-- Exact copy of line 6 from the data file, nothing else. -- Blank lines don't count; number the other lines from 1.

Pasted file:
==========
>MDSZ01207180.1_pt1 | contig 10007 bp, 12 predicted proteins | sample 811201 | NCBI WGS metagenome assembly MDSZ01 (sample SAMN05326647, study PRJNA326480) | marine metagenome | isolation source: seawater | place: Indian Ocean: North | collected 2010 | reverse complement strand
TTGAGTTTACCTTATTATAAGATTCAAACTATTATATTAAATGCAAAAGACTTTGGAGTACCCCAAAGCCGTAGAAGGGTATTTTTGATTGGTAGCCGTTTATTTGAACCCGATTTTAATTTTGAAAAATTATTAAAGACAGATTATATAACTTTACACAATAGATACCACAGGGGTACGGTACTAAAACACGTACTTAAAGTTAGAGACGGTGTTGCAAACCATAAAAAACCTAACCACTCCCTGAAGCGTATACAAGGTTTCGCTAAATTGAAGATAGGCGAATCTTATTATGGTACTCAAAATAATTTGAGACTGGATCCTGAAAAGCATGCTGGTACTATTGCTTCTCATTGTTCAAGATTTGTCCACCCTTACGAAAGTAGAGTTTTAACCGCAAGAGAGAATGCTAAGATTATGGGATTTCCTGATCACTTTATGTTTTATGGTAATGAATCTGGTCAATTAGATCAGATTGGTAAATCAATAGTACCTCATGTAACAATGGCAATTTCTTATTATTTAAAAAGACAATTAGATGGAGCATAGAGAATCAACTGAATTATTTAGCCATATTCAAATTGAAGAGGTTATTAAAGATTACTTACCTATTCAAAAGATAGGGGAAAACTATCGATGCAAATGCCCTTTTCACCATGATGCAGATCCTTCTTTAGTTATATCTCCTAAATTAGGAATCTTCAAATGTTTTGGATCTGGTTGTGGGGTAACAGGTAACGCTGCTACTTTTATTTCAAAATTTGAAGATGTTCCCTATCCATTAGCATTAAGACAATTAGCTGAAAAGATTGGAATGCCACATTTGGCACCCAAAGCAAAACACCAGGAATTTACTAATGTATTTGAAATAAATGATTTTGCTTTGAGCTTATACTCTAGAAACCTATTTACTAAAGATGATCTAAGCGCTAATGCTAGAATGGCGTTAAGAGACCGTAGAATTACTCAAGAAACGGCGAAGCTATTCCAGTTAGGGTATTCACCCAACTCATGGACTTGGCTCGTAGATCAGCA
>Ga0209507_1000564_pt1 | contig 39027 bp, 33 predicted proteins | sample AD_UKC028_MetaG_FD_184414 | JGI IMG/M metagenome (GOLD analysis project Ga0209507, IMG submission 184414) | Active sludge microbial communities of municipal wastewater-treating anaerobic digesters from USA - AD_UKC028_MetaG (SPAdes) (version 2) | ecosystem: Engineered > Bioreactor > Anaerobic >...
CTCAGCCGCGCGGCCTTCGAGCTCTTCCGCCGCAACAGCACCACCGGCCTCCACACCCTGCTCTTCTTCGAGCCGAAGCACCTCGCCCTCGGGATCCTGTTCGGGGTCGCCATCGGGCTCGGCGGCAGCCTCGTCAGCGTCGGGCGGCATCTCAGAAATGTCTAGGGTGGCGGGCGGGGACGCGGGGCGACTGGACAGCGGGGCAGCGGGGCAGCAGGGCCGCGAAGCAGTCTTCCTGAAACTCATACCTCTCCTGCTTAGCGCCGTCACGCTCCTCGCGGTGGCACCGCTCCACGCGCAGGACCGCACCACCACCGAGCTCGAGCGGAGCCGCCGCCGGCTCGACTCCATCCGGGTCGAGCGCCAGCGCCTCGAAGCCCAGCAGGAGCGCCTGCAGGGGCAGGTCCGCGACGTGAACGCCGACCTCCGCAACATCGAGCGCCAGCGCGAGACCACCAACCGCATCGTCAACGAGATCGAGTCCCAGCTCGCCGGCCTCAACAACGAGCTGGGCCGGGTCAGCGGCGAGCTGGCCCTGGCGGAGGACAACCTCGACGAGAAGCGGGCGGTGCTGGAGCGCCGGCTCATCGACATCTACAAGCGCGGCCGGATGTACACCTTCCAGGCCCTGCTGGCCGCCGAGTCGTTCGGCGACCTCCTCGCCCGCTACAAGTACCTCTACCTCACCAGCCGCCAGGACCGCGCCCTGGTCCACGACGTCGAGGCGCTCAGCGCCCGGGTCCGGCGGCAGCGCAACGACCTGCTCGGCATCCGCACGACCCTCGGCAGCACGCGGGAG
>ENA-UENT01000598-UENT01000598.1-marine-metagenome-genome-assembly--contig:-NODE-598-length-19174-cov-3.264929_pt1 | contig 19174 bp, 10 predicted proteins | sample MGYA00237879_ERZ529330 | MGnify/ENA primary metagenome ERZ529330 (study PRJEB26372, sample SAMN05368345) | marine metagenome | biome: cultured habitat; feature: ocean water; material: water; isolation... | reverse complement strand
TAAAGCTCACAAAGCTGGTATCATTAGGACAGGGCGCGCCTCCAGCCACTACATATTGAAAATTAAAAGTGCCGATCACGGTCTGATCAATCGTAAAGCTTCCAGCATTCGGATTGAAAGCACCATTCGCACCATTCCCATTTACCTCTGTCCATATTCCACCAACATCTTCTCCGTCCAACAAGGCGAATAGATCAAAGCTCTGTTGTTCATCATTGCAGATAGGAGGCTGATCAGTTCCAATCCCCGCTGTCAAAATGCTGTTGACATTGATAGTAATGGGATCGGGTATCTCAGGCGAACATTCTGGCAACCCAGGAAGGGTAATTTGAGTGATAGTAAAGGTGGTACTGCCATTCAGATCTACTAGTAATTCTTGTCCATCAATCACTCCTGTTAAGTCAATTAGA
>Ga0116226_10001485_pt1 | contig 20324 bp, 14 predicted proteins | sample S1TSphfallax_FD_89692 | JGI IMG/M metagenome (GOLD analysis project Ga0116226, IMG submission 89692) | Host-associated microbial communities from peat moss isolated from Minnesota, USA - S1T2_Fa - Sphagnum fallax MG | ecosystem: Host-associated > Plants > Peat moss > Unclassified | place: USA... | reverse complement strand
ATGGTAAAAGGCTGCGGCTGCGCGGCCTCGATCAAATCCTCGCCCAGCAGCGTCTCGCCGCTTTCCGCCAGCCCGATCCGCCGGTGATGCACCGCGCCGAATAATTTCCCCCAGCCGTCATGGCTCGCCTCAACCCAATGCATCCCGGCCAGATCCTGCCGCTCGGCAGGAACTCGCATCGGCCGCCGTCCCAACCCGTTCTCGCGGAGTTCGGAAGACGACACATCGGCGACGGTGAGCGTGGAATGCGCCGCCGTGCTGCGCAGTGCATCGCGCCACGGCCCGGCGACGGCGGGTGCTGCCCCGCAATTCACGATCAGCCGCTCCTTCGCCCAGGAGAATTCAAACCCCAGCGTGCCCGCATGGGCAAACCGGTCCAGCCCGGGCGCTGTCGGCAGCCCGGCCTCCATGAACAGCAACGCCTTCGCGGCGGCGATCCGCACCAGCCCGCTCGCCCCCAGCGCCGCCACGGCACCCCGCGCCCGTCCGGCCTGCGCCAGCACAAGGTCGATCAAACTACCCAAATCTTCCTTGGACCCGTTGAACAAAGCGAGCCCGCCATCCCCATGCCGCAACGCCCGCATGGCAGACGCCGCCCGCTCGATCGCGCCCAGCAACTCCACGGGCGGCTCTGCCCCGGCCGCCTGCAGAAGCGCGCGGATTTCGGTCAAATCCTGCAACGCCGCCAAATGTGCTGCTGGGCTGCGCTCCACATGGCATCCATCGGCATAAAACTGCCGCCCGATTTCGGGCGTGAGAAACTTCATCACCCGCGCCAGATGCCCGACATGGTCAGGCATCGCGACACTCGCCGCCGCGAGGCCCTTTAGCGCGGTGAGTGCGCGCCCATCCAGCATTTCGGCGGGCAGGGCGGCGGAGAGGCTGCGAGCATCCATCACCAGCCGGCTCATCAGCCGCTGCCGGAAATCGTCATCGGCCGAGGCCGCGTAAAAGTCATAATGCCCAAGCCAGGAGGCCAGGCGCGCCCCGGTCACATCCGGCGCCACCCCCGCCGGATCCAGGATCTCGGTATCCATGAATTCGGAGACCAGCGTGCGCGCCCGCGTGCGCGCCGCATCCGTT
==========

TAAAGCTCACAAAGCTGGTATCATTAGGACAGGGCGCGCCTCCAGCCACTACATATTGAAAATTAAAAGTGCCGATCACGGTCTGATCAATCGTAAAGCTTCCAGCATTCGGATTGAAAGCACCATTCGCACCATTCCCATTTACCTCTGTCCATATTCCACCAACATCTTCTCCGTCCAACAAGGCGAATAGATCAAAGCTCTGTTGTTCATCATTGCAGATAGGAGGCTGATCAGTTCCAATCCCCGCTGTCAAAATGCTGTTGACATTGATAGTAATGGGATCGGGTATCTCAGGCGAACATTCTGGCAACCCAGGAAGGGTAATTTGAGTGATAGTAAAGGTGGTACTGCCATTCAGATCTACTAGTAATTCTTGTCCATCAATCACTCCTGTTAAGTCAATTAGA